Gary Wolf’s article describing the New Atheism movement and Khalid Mir’s post on the value of intuition have prompted me to consider the difference between a belief system’s validity and usefulness.
One such ‘use’ is morality. Is morality superior to knowledge? To make an extreme case: I’d rather live among friendly and fun imbeciles than I would mean and murderous intellectuals. Or as Trey Parker explained it in Reason Magazine’s article, South Park Libertarians:
If a religion’s going to take over the world, and the one that really believes “just be super nice to everyone” takes over, that’s all right with me. Even if it’s all bullshit, that’s OK.
Parker is forgetting all the other things that come attached to religion. Though some beliefs in themselves might be useful or even true, the beliefs in the remainder of a belief system might not be.
[to be continued]
Inspired by Brad Richert’s recent post.
The American people need to learn the difference between choosing for themselves and choosing for others. When voting, the options are mutually exclusive, so we must empower the former by treating the latter liberally.
Freedom is having the right to do whatever it is you want to do as long as it doesn’t violate anyone else’s freedom. Laws are made precisely to enforce that principle. But what I see when I watch other Americans decide how they’re going to vote on an issue is a narrow-minded considering of their own personal beliefs. Voting on what you believe is right for yourself and your preferred way of life is not a vote for freedom.
Same-sex marriage again serves as an appropriate example. Allowing gay couples to marry in no way affects the marriages of heterosexual couples. No one’s rights are being infringed.
People can disagree. They can voice their opinions, criticize, complain, or march down the streets in opposition. But the moment they vote to deny gay couples to marry, they are impeding freedom by selfishly forcing their opinions on others.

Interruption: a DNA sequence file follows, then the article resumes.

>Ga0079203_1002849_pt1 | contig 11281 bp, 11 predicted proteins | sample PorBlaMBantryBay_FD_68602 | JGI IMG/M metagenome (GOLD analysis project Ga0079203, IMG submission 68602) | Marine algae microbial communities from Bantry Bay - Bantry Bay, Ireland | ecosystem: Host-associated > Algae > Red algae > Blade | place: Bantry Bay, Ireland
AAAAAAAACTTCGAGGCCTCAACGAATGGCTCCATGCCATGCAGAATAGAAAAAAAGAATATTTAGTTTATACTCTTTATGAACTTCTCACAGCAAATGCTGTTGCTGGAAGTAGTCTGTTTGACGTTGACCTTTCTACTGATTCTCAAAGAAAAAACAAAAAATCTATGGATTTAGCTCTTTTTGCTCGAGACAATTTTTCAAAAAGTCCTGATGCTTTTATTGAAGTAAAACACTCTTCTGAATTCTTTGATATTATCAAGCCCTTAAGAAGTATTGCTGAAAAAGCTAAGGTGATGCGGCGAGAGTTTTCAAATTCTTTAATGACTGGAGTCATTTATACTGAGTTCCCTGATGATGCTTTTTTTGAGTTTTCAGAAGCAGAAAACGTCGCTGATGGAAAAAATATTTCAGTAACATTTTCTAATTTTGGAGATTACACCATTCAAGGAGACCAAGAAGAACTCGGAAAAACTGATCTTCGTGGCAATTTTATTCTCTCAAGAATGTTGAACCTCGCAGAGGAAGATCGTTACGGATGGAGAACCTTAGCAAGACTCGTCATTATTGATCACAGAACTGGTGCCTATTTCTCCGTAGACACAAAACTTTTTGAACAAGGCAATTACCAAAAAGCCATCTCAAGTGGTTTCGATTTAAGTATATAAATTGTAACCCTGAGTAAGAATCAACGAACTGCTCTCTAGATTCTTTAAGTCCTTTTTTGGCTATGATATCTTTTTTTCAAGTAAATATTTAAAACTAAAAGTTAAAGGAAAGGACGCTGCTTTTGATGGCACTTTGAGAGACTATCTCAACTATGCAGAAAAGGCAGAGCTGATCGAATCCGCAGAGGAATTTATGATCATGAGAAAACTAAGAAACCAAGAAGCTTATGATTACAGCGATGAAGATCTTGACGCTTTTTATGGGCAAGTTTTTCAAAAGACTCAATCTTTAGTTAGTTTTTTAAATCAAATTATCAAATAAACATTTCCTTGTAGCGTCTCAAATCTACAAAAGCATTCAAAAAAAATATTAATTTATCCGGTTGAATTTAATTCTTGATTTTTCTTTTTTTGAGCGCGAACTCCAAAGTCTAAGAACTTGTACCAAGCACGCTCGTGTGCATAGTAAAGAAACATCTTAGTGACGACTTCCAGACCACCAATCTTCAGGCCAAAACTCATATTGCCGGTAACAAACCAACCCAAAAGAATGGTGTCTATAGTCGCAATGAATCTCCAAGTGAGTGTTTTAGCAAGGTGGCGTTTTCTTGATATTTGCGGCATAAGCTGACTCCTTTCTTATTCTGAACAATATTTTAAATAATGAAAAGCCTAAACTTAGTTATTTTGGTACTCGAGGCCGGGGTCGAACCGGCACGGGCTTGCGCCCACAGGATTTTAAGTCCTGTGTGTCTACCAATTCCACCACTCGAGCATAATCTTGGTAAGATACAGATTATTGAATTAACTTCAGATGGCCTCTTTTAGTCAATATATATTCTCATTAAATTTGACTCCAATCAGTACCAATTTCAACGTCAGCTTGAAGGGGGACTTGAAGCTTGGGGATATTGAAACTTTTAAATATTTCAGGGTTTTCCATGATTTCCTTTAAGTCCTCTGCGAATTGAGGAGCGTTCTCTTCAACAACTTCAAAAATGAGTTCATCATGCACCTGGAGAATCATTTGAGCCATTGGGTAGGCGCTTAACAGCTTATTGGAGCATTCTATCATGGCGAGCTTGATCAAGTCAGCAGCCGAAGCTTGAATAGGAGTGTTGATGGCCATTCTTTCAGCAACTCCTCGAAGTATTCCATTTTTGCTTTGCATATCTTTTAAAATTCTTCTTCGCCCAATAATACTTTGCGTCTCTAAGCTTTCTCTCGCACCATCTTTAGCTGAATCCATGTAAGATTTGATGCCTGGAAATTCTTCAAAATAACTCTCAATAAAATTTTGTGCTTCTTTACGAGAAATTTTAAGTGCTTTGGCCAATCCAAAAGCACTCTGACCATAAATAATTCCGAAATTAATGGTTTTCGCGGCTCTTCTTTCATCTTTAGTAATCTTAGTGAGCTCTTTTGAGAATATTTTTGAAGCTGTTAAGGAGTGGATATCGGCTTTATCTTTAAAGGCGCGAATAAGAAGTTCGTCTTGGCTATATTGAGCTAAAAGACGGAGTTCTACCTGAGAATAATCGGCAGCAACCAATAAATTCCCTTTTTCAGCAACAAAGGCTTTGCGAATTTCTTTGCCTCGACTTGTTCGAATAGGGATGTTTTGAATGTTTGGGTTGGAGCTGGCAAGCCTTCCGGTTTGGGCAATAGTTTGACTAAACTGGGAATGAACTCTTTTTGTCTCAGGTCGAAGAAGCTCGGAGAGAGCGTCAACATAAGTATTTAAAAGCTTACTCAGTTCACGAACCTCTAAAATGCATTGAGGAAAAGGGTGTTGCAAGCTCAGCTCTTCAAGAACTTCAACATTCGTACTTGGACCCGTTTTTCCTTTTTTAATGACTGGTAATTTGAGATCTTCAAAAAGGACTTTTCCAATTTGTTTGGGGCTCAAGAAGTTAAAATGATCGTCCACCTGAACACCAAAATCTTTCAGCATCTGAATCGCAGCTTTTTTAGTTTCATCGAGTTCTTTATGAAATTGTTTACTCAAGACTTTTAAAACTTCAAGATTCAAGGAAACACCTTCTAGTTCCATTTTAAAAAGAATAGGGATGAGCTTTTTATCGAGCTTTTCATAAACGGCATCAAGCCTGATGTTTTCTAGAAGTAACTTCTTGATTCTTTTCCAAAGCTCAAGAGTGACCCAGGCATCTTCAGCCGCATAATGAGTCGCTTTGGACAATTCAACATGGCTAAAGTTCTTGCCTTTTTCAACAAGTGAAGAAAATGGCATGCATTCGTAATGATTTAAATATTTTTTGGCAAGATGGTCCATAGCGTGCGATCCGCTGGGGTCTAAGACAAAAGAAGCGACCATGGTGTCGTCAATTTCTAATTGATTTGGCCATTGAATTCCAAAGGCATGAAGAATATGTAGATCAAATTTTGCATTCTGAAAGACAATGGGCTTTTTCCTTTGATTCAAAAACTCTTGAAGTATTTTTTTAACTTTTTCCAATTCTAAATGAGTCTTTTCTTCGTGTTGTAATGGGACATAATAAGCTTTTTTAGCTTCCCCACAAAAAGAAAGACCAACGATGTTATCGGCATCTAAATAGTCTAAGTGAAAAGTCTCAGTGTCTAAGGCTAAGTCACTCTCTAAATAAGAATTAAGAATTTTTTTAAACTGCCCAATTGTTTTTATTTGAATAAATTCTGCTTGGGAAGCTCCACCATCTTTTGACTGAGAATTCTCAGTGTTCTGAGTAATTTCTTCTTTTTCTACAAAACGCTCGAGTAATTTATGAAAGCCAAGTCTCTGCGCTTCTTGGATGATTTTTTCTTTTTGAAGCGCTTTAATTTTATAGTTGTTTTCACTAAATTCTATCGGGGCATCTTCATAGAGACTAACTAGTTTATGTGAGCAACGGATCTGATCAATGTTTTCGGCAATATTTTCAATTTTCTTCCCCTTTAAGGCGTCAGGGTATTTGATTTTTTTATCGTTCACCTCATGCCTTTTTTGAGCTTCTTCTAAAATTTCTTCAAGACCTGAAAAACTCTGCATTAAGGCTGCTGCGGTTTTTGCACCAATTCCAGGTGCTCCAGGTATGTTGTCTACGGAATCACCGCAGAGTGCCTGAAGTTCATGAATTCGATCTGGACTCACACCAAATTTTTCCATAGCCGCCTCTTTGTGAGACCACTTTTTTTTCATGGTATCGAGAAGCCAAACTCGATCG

[to be continued]
Why then do so many politicians have business backgrounds? How does that qualify them as leaders of free people?
Prevalent business models are the antitheses of democracy. Oligarchy, aristocracy, plutocracy, or even tyranny—these forms of government more accurately portray big business. Corporations constitute nearly 100% of all business. They are bound by law to put the financial interests of their stockholders above the public interest, and incidentally above the interests of their employees. Is this how a nation should be governed?
Sometime around 1992, Amherst built their own high school. Before that, the Amherst kids attended Milford Area High School. After the development, MASH—as it was called—dropped the A to become MHS, where I served four years of hard time.
Many of my friends were from Amherst, New Hamsphire. There was a day that MHS had off (probably a teacher’s meeting or something) and Amherst didn’t. The geek that I am, I went to AHS for a day.